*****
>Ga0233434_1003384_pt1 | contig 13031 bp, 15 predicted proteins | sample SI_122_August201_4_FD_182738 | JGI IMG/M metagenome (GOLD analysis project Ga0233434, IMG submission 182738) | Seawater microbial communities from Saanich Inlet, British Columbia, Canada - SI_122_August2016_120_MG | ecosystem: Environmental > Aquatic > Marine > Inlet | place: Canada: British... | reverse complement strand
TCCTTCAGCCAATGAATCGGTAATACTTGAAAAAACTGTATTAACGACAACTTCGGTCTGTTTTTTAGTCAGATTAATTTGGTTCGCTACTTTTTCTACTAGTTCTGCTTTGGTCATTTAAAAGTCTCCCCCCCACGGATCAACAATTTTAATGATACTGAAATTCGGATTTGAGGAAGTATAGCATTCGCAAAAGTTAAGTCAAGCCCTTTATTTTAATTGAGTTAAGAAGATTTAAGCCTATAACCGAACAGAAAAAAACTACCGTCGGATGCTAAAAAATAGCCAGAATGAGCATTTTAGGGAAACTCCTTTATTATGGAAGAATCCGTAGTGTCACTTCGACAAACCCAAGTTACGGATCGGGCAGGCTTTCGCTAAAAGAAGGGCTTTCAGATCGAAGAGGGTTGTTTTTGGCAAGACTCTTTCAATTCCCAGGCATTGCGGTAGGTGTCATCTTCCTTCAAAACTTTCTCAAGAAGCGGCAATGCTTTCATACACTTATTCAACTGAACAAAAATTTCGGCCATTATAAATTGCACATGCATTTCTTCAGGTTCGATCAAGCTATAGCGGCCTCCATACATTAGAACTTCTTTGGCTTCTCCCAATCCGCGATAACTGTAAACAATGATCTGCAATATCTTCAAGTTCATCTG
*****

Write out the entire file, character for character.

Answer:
>Ga0233434_1003384_pt1 | contig 13031 bp, 15 predicted proteins | sample SI_122_August201_4_FD_182738 | JGI IMG/M metagenome (GOLD analysis project Ga0233434, IMG submission 182738) | Seawater microbial communities from Saanich Inlet, British Columbia, Canada - SI_122_August2016_120_MG | ecosystem: Environmental > Aquatic > Marine > Inlet | place: Canada: British... | reverse complement strand
TCCTTCAGCCAATGAATCGGTAATACTTGAAAAAACTGTATTAACGACAACTTCGGTCTGTTTTTTAGTCAGATTAATTTGGTTCGCTACTTTTTCTACTAGTTCTGCTTTGGTCATTTAAAAGTCTCCCCCCCACGGATCAACAATTTTAATGATACTGAAATTCGGATTTGAGGAAGTATAGCATTCGCAAAAGTTAAGTCAAGCCCTTTATTTTAATTGAGTTAAGAAGATTTAAGCCTATAACCGAACAGAAAAAAACTACCGTCGGATGCTAAAAAATAGCCAGAATGAGCATTTTAGGGAAACTCCTTTATTATGGAAGAATCCGTAGTGTCACTTCGACAAACCCAAGTTACGGATCGGGCAGGCTTTCGCTAAAAGAAGGGCTTTCAGATCGAAGAGGGTTGTTTTTGGCAAGACTCTTTCAATTCCCAGGCATTGCGGTAGGTGTCATCTTCCTTCAAAACTTTCTCAAGAAGCGGCAATGCTTTCATACACTTATTCAACTGAACAAAAATTTCGGCCATTATAAATTGCACATGCATTTCTTCAGGTTCGATCAAGCTATAGCGGCCTCCATACATTAGAACTTCTTTGGCTTCTCCCAATCCGCGATAACTGTAAACAATGATCTGCAATATCTTCAAGTTCATCTG